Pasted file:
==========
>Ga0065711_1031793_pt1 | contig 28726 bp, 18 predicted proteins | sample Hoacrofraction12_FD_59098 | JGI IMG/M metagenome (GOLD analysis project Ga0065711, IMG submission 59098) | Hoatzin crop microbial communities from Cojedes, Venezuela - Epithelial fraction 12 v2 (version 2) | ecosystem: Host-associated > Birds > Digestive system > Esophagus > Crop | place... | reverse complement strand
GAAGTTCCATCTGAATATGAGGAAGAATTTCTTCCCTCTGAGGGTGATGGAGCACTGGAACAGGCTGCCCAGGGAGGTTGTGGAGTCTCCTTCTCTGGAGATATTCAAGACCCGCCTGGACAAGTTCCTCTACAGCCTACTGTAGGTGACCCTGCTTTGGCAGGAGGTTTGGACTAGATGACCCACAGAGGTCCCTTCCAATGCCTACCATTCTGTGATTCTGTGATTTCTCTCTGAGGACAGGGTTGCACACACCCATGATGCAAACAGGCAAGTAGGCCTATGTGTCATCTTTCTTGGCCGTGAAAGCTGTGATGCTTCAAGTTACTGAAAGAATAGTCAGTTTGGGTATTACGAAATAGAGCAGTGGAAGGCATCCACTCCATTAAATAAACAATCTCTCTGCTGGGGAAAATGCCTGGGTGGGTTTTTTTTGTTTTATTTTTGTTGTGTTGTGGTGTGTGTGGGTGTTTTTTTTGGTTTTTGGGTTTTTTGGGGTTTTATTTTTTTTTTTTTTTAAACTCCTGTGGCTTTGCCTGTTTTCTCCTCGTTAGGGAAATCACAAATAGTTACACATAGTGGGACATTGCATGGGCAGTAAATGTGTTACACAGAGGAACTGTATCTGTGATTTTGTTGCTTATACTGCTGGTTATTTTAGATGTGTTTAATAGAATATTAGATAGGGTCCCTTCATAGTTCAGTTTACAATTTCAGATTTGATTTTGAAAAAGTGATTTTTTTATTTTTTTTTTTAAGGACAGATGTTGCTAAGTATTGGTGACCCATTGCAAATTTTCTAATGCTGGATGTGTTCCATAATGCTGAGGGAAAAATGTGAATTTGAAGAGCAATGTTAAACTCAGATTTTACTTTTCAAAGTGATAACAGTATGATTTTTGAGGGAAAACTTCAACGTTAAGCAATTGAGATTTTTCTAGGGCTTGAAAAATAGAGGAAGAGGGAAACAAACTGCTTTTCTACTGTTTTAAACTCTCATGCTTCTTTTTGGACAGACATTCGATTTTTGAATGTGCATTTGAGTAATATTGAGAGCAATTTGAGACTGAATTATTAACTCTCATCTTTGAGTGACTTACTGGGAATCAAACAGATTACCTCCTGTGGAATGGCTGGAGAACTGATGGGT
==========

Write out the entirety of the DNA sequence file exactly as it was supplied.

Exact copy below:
>Ga0065711_1031793_pt1 | contig 28726 bp, 18 predicted proteins | sample Hoacrofraction12_FD_59098 | JGI IMG/M metagenome (GOLD analysis project Ga0065711, IMG submission 59098) | Hoatzin crop microbial communities from Cojedes, Venezuela - Epithelial fraction 12 v2 (version 2) | ecosystem: Host-associated > Birds > Digestive system > Esophagus > Crop | place... | reverse complement strand
GAAGTTCCATCTGAATATGAGGAAGAATTTCTTCCCTCTGAGGGTGATGGAGCACTGGAACAGGCTGCCCAGGGAGGTTGTGGAGTCTCCTTCTCTGGAGATATTCAAGACCCGCCTGGACAAGTTCCTCTACAGCCTACTGTAGGTGACCCTGCTTTGGCAGGAGGTTTGGACTAGATGACCCACAGAGGTCCCTTCCAATGCCTACCATTCTGTGATTCTGTGATTTCTCTCTGAGGACAGGGTTGCACACACCCATGATGCAAACAGGCAAGTAGGCCTATGTGTCATCTTTCTTGGCCGTGAAAGCTGTGATGCTTCAAGTTACTGAAAGAATAGTCAGTTTGGGTATTACGAAATAGAGCAGTGGAAGGCATCCACTCCATTAAATAAACAATCTCTCTGCTGGGGAAAATGCCTGGGTGGGTTTTTTTTGTTTTATTTTTGTTGTGTTGTGGTGTGTGTGGGTGTTTTTTTTGGTTTTTGGGTTTTTTGGGGTTTTATTTTTTTTTTTTTTTAAACTCCTGTGGCTTTGCCTGTTTTCTCCTCGTTAGGGAAATCACAAATAGTTACACATAGTGGGACATTGCATGGGCAGTAAATGTGTTACACAGAGGAACTGTATCTGTGATTTTGTTGCTTATACTGCTGGTTATTTTAGATGTGTTTAATAGAATATTAGATAGGGTCCCTTCATAGTTCAGTTTACAATTTCAGATTTGATTTTGAAAAAGTGATTTTTTTATTTTTTTTTTTAAGGACAGATGTTGCTAAGTATTGGTGACCCATTGCAAATTTTCTAATGCTGGATGTGTTCCATAATGCTGAGGGAAAAATGTGAATTTGAAGAGCAATGTTAAACTCAGATTTTACTTTTCAAAGTGATAACAGTATGATTTTTGAGGGAAAACTTCAACGTTAAGCAATTGAGATTTTTCTAGGGCTTGAAAAATAGAGGAAGAGGGAAACAAACTGCTTTTCTACTGTTTTAAACTCTCATGCTTCTTTTTGGACAGACATTCGATTTTTGAATGTGCATTTGAGTAATATTGAGAGCAATTTGAGACTGAATTATTAACTCTCATCTTTGAGTGACTTACTGGGAATCAAACAGATTACCTCCTGTGGAATGGCTGGAGAACTGATGGGT